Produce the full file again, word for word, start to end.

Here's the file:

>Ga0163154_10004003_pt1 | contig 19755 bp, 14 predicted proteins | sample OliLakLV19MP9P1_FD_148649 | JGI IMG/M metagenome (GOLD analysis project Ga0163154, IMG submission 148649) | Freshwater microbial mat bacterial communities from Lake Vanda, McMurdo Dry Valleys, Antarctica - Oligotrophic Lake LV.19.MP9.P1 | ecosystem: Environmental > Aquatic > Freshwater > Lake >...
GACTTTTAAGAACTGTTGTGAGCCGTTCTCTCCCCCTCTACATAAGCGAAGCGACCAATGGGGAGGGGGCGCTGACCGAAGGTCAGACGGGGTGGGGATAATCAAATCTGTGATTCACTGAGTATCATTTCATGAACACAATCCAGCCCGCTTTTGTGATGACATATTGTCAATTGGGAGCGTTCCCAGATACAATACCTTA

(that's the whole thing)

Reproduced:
>Ga0163154_10004003_pt1 | contig 19755 bp, 14 predicted proteins | sample OliLakLV19MP9P1_FD_148649 | JGI IMG/M metagenome (GOLD analysis project Ga0163154, IMG submission 148649) | Freshwater microbial mat bacterial communities from Lake Vanda, McMurdo Dry Valleys, Antarctica - Oligotrophic Lake LV.19.MP9.P1 | ecosystem: Environmental > Aquatic > Freshwater > Lake >...
GACTTTTAAGAACTGTTGTGAGCCGTTCTCTCCCCCTCTACATAAGCGAAGCGACCAATGGGGAGGGGGCGCTGACCGAAGGTCAGACGGGGTGGGGATAATCAAATCTGTGATTCACTGAGTATCATTTCATGAACACAATCCAGCCCGCTTTTGTGATGACATATTGTCAATTGGGAGCGTTCCCAGATACAATACCTTA